Vignette:A Taste of Freedom
A Taste of Freedom
- 10 Kirschstraße, Alvastadt, Imperial State of Alva
January 12th, 1980
iklas wiped the sweat from his brow as he signed yet another bill. The heaps of miscellaneous paperwork littering his desk served to distract him from reality: free elections in Alva were on the horizon, whether he liked it or not.
Justus Hergenröther, his Finance Minister, reclined comfortably on a lavish leather sofa, sipping from a glass of Ovannois champagne. Paulus von Anderle, his personal spinmeister and Home Minister, was busy jotting down yet another set of notes; they were most likely another set of his aptly named “calming rituals” to appease the dwindling number of conservatives that still populated the Reichstag. Even if he didn’t say it, Niklas knew he needed von Anderle’s help.
Justus groaned, sitting up from his seat. “Niklas, we all know we’re going to be out of this decrepit building by the end of the year. Student protests are daily news now. We have to give in.”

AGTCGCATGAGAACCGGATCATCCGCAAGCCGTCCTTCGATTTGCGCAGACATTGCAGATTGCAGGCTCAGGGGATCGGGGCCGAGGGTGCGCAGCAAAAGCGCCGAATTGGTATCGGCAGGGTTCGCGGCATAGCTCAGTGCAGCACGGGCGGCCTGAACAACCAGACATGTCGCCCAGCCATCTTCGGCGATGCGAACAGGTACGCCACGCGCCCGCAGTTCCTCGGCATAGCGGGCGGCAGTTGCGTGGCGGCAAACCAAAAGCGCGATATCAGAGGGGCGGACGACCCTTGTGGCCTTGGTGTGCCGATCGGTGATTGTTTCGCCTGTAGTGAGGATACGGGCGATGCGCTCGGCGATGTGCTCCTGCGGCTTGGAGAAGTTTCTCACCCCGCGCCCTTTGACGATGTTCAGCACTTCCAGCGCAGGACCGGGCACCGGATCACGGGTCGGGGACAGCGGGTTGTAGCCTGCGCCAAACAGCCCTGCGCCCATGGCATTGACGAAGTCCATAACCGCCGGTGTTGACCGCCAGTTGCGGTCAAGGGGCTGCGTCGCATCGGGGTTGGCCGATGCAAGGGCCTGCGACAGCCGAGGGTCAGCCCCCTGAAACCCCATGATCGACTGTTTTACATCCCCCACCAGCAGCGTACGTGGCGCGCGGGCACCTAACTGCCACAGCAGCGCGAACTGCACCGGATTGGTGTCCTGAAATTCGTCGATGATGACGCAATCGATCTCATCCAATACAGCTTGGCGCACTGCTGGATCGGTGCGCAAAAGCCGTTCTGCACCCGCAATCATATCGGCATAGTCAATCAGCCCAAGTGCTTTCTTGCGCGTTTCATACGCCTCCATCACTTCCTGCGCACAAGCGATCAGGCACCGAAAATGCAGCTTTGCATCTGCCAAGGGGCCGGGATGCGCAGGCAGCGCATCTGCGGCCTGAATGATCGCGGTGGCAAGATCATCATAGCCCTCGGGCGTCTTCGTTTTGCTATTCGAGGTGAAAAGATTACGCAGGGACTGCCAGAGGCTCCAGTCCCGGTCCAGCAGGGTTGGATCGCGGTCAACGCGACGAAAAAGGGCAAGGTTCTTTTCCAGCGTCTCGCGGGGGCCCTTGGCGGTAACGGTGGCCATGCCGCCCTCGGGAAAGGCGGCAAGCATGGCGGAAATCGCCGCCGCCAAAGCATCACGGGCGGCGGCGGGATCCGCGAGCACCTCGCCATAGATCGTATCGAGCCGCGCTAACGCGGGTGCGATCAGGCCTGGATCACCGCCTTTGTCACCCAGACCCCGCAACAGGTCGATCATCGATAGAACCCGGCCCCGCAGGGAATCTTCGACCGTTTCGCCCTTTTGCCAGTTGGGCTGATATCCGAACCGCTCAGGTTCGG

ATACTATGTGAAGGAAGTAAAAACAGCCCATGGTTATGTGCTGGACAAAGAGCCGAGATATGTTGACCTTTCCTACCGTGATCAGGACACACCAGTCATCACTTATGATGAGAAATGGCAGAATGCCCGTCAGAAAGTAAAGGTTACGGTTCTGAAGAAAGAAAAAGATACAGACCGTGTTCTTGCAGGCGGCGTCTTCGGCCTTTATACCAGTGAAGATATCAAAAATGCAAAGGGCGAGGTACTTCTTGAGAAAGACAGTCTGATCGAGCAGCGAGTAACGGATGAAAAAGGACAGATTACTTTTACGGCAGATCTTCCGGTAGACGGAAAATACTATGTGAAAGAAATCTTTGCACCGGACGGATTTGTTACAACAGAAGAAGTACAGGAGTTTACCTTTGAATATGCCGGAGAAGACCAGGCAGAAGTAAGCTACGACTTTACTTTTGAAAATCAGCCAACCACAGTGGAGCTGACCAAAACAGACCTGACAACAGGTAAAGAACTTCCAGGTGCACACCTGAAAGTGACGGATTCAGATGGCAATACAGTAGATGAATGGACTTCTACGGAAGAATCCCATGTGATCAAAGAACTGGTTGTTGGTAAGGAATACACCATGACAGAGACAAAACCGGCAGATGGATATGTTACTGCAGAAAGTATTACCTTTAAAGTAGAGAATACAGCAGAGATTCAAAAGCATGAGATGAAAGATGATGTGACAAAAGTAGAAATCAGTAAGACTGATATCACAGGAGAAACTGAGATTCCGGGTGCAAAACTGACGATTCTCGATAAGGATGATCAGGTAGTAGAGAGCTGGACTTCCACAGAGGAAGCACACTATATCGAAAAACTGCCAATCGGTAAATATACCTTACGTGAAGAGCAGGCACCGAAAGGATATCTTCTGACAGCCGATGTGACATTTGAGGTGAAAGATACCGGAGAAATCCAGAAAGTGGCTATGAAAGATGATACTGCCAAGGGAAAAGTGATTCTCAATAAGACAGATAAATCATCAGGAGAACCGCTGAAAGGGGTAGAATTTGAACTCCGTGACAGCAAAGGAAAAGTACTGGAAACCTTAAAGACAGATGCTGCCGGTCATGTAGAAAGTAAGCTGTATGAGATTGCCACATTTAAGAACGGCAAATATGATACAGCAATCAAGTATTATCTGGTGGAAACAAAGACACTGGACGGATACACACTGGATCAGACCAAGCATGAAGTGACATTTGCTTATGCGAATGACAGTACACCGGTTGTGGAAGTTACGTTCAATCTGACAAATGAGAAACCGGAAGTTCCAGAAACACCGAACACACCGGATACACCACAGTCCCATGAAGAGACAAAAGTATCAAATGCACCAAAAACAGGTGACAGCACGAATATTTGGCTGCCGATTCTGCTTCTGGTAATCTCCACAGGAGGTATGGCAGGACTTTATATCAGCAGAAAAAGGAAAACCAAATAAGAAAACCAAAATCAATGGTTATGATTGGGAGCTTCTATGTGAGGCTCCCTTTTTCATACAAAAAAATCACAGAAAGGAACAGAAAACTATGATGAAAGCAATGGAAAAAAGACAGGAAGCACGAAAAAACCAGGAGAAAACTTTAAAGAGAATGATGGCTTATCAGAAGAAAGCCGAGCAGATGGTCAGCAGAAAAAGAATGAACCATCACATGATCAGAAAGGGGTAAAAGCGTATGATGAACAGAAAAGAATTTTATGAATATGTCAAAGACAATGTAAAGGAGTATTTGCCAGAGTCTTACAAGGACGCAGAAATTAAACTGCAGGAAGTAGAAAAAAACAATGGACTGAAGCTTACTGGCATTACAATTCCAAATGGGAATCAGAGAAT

Niklas shot back, but the anger in his voice was stifled by his teeth. “They’re not ready yet.”
Von Anderle interjected, his eyes continuing to stare a hole into his notebook. “Come on, Niklas! There are university students dying every month because we aren’t liberalizing fast enough. Hildebrandt and his conservative cronies are dying off every Reichstag session, and Neumark and his nationalists are dust in the wind. If we get their demands into a bill, it’ll pass. I guarantee it.”
Niklas could barely contain the anger in his voice now. “That’s the damn problem! We give them an inch, they want a damn mile! Soon they’ll be asking for the fucking Kaiserin to be executed!”
Von Anderle put down his notebook with a quiet thud. “Niklas, you worked with Höss, right?”
Niklas sat back in his chair, sighing as it creaked. “Yeah, why do you ask?”
“You couped that chickenshit Arendt out for what reason?”
“He kept Alva back from reaching its full potential. He dragged us into a useless war.”
Von Anderle stood up, slowly walking towards Niklas’ paper-ridden desk.
“Niklas, I’ve worked with you for far too long. I’ve known you for longer.”
Niklas quietly buried his face into his hands. “I’m holding Alva back, aren’t I?”
“You aren’t Arendt. You’re better than that fucker.”
Niklas groaned. He could use a cold glass of water.
Justus spoke garbled, his mouth full of food. “Hey, these chocolates taste good!”
Niklas and Von Anderle chuckled. I suppose a taste of freedom wouldn’t hurt, Niklas thought.